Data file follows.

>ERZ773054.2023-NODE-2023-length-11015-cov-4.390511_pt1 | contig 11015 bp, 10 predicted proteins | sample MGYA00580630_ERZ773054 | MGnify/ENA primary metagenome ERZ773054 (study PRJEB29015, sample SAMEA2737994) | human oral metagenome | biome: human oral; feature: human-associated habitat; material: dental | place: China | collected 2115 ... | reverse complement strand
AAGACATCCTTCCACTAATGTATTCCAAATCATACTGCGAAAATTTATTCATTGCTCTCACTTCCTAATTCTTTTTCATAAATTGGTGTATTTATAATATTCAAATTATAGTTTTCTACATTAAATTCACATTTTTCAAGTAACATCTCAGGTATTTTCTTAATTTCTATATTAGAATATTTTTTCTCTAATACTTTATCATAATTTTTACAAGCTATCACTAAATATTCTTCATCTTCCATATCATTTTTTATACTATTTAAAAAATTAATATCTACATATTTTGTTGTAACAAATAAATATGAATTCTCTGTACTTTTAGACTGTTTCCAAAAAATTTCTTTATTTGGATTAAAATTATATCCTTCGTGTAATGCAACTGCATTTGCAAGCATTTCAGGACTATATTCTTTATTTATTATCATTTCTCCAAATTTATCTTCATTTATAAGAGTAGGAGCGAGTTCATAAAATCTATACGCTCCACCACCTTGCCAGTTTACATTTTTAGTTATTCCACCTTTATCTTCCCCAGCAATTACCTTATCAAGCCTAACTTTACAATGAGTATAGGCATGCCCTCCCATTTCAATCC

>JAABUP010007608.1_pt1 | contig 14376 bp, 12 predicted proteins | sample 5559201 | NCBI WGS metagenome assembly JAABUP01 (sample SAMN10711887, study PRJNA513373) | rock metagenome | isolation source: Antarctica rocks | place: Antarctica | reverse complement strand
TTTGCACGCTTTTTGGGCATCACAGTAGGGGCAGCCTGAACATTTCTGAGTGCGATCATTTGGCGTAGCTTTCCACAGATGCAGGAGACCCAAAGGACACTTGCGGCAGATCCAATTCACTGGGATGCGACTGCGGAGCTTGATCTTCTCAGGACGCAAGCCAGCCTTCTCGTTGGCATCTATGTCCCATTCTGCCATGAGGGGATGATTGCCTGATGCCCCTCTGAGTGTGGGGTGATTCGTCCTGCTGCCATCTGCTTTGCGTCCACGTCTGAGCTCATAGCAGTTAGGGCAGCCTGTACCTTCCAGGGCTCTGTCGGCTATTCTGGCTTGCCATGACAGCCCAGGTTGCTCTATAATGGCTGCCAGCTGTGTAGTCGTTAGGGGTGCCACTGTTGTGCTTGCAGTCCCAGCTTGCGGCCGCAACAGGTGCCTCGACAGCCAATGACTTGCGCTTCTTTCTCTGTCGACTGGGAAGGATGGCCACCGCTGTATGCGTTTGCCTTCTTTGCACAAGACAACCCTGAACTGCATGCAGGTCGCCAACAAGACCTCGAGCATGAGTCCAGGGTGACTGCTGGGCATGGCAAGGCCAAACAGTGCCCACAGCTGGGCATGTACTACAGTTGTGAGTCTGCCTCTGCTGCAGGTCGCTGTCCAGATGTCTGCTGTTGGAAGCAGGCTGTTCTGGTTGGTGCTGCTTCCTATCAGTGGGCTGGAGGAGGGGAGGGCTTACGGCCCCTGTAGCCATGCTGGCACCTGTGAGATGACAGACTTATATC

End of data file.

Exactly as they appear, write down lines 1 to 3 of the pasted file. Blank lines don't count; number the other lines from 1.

>ERZ773054.2023-NODE-2023-length-11015-cov-4.390511_pt1 | contig 11015 bp, 10 predicted proteins | sample MGYA00580630_ERZ773054 | MGnify/ENA primary metagenome ERZ773054 (study PRJEB29015, sample SAMEA2737994) | human oral metagenome | biome: human oral; feature: human-associated habitat; material: dental | place: China | collected 2115 ... | reverse complement strand
AAGACATCCTTCCACTAATGTATTCCAAATCATACTGCGAAAATTTATTCATTGCTCTCACTTCCTAATTCTTTTTCATAAATTGGTGTATTTATAATATTCAAATTATAGTTTTCTACATTAAATTCACATTTTTCAAGTAACATCTCAGGTATTTTCTTAATTTCTATATTAGAATATTTTTTCTCTAATACTTTATCATAATTTTTACAAGCTATCACTAAATATTCTTCATCTTCCATATCATTTTTTATACTATTTAAAAAATTAATATCTACATATTTTGTTGTAACAAATAAATATGAATTCTCTGTACTTTTAGACTGTTTCCAAAAAATTTCTTTATTTGGATTAAAATTATATCCTTCGTGTAATGCAACTGCATTTGCAAGCATTTCAGGACTATATTCTTTATTTATTATCATTTCTCCAAATTTATCTTCATTTATAAGAGTAGGAGCGAGTTCATAAAATCTATACGCTCCACCACCTTGCCAGTTTACATTTTTAGTTATTCCACCTTTATCTTCCCCAGCAATTACCTTATCAAGCCTAACTTTACAATGAGTATAGGCATGCCCTCCCATTTCAATCC

>JAABUP010007608.1_pt1 | contig 14376 bp, 12 predicted proteins | sample 5559201 | NCBI WGS metagenome assembly JAABUP01 (sample SAMN10711887, study PRJNA513373) | rock metagenome | isolation source: Antarctica rocks | place: Antarctica | reverse complement strand